Wichita Police hunting for the BTK serial killer kicked down the door at Roger Valadez's home, coming in with guns drawn. They handcuffed the Wichita man before taking a sample of his DNA with a swab from his mouth.
Turns out, that swab proved Valadez wasn't the notorious BTK. Now he wants it destroyed, and he wants some answers about why they took it in the first place.
The DNA sample, taken Dec. 1 as police searched and seized items from Valadez's home, was one of 1,300 tested during the BTK investigation, making it one of the largest such DNA sweeps in the United States.
But when authorities arrested Dennis Rader, and later charged him with 10 slayings police blamed on the BTK killer, it came as a result of old-fashioned police work. It's the latest example, according to civil rights advocates, of a widespread DNA sweep that failed to nab a suspect.
"As the case has unfolded, it proves our basic point of our report: This mass swabbing is really unproductive. This is not how they caught the guy," said Sam Walker, a University of Nebraska-Omaha professor who has conducted a national study of DNA sweeps.
Police arrested Rader last month shortly after a computer disk was sent by the BTK killer to a Wichita television station. His pastor, Michael Clark, said police traced the disk to the church where Rader was council president. Rader, of Park City, is being held on $10 million bond as he awaits an April 19 preliminary hearing.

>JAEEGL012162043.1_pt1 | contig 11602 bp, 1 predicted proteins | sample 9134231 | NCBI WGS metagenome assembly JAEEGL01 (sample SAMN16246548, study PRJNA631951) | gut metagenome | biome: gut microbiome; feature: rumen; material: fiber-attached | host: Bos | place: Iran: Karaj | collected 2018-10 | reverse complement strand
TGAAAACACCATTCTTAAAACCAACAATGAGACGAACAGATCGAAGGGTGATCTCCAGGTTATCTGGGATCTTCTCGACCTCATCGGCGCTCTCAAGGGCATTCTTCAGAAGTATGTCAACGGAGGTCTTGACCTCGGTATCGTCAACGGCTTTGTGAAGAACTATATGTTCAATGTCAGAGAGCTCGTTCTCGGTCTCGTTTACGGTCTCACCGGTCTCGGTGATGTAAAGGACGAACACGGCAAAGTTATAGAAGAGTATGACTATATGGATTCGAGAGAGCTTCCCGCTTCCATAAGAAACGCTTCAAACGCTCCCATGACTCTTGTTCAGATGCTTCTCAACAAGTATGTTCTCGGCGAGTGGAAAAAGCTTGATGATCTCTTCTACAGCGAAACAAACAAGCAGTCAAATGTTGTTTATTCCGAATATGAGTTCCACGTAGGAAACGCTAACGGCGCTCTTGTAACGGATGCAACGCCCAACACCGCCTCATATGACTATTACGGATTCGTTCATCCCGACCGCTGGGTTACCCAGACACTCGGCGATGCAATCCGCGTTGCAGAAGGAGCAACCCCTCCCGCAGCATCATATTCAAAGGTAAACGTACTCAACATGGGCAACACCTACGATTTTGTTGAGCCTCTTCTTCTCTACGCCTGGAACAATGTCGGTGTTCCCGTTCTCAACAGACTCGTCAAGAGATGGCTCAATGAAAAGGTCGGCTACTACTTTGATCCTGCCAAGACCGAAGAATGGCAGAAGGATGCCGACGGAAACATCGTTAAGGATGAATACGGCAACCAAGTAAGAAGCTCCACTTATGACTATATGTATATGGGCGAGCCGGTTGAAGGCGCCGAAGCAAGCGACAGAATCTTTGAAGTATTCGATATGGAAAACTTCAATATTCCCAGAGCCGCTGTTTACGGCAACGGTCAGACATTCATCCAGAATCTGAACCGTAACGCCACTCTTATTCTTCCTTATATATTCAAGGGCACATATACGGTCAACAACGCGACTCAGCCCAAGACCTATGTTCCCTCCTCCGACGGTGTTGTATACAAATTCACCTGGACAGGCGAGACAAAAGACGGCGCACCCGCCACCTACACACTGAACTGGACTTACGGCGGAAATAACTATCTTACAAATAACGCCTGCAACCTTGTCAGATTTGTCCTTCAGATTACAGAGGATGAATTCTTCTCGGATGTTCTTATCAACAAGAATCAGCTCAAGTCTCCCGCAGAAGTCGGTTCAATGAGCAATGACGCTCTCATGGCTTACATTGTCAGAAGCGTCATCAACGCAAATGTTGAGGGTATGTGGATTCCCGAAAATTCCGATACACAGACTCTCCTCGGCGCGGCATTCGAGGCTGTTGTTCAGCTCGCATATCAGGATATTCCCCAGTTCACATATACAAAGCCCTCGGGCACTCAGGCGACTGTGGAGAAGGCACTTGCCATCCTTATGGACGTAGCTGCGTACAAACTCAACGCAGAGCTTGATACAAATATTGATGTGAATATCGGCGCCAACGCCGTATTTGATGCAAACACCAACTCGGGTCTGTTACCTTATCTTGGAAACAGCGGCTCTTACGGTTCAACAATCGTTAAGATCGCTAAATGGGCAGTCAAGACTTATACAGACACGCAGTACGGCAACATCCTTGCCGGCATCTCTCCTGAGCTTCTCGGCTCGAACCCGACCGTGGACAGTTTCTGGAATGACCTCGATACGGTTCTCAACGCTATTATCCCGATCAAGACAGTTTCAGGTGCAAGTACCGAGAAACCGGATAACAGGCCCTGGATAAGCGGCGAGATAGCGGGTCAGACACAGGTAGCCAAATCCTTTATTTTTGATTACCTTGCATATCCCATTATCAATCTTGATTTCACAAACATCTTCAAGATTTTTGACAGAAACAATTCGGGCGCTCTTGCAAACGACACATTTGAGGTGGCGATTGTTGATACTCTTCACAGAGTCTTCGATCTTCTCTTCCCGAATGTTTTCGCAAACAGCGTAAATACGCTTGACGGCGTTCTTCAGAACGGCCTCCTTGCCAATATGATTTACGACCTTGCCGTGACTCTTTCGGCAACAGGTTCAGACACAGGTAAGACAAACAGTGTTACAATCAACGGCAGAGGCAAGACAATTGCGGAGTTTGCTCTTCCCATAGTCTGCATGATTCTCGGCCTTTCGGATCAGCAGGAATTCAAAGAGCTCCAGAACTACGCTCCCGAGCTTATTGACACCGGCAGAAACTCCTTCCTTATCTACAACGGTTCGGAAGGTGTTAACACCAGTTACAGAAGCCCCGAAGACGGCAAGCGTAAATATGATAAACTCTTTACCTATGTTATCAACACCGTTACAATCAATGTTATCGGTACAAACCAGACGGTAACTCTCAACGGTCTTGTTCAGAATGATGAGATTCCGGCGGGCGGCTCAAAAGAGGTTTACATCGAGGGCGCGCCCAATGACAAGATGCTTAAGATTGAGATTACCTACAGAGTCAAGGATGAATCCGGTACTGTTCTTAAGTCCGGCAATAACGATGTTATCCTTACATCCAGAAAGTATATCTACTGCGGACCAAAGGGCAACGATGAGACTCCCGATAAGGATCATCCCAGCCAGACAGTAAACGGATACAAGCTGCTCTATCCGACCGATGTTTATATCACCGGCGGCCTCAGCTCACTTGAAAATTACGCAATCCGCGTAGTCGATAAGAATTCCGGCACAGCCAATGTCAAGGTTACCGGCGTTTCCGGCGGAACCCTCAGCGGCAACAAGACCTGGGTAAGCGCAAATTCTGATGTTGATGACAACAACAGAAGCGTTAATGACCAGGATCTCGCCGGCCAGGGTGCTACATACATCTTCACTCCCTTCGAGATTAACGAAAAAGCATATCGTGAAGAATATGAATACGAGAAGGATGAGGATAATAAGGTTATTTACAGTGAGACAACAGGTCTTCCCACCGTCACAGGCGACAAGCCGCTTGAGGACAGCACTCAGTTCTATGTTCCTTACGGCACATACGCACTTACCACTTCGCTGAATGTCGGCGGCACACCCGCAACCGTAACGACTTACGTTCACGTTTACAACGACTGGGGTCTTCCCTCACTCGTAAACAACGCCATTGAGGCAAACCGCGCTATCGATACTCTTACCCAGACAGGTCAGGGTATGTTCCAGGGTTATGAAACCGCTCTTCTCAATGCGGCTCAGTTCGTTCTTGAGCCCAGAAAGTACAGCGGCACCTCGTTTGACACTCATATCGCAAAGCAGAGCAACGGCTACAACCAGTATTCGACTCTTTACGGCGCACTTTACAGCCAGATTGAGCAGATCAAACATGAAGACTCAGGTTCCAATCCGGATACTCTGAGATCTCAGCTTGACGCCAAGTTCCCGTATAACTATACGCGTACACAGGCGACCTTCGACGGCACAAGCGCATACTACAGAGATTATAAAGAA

Meanwhile, Valadez, who was arrested on minor housing violations after the December raid, is asking a court to order his DNA sample destroyed and its profile purged from any database. He's also after an explanation from authorities as to why they barged into his home and wants photos and documents taken during the search returned.
A hearing in Sedgwick County District Court on his request is tentatively set for Friday.
"Now that they claim the search for BTK is over, we cannot see any reason for them to continue to conceal from Roger Valadez why they were looking in his house and his mouth for BTK," said Dan Monnat, Valadez's attorney.
Dist. Atty. Nola Foulston declined Tuesday to comment on Valadez's request.
But at a news conference, she sought to reassure the public that DNA profiles collected during the BTK investigation would not be placed in any database.
"We need to look at the good things DNA has done," Foulston said. "I think some people are overwrought about their concerns."
But Monnat said Valadez's request was important for two reasons.
"Number one, I think any innocent person would like to know what justification there was for numerous law enforcement officers kicking in their door and storming their house in the night," Monnat said.
"Number two, DNA information is maybe the most intimate information about a person," he said. "There is no reason for that information to be unnecessarily in the government's files. Who knows what future use the 21st century will find for DNA?"